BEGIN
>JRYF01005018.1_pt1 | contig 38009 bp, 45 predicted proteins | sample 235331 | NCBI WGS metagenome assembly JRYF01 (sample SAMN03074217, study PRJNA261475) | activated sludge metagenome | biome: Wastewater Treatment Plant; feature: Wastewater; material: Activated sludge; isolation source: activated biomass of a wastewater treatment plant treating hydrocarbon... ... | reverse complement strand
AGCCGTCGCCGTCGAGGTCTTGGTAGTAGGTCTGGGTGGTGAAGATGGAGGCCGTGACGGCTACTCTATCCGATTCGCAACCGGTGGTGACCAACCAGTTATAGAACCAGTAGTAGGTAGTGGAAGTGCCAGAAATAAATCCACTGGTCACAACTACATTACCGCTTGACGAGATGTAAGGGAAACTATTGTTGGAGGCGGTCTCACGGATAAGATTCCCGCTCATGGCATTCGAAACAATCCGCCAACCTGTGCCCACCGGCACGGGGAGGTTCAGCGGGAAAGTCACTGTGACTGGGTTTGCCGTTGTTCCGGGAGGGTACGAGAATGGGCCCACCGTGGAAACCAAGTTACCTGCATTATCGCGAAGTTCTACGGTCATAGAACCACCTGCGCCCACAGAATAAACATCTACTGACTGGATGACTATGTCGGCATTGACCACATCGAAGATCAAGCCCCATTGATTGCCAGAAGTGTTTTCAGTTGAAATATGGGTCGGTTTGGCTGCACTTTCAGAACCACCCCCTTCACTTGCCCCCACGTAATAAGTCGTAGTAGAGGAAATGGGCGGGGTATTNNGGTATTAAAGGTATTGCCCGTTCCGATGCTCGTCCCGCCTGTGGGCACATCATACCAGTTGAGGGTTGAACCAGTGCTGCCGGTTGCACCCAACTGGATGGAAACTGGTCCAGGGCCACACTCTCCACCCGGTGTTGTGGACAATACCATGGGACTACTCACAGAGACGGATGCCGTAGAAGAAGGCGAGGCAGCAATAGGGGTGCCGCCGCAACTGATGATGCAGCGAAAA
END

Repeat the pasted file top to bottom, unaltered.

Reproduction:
>JRYF01005018.1_pt1 | contig 38009 bp, 45 predicted proteins | sample 235331 | NCBI WGS metagenome assembly JRYF01 (sample SAMN03074217, study PRJNA261475) | activated sludge metagenome | biome: Wastewater Treatment Plant; feature: Wastewater; material: Activated sludge; isolation source: activated biomass of a wastewater treatment plant treating hydrocarbon... ... | reverse complement strand
AGCCGTCGCCGTCGAGGTCTTGGTAGTAGGTCTGGGTGGTGAAGATGGAGGCCGTGACGGCTACTCTATCCGATTCGCAACCGGTGGTGACCAACCAGTTATAGAACCAGTAGTAGGTAGTGGAAGTGCCAGAAATAAATCCACTGGTCACAACTACATTACCGCTTGACGAGATGTAAGGGAAACTATTGTTGGAGGCGGTCTCACGGATAAGATTCCCGCTCATGGCATTCGAAACAATCCGCCAACCTGTGCCCACCGGCACGGGGAGGTTCAGCGGGAAAGTCACTGTGACTGGGTTTGCCGTTGTTCCGGGAGGGTACGAGAATGGGCCCACCGTGGAAACCAAGTTACCTGCATTATCGCGAAGTTCTACGGTCATAGAACCACCTGCGCCCACAGAATAAACATCTACTGACTGGATGACTATGTCGGCATTGACCACATCGAAGATCAAGCCCCATTGATTGCCAGAAGTGTTTTCAGTTGAAATATGGGTCGGTTTGGCTGCACTTTCAGAACCACCCCCTTCACTTGCCCCCACGTAATAAGTCGTAGTAGAGGAAATGGGCGGGGTATTNNGGTATTAAAGGTATTGCCCGTTCCGATGCTCGTCCCGCCTGTGGGCACATCATACCAGTTGAGGGTTGAACCAGTGCTGCCGGTTGCACCCAACTGGATGGAAACTGGTCCAGGGCCACACTCTCCACCCGGTGTTGTGGACAATACCATGGGACTACTCACAGAGACGGATGCCGTAGAAGAAGGCGAGGCAGCAATAGGGGTGCCGCCGCAACTGATGATGCAGCGAAAA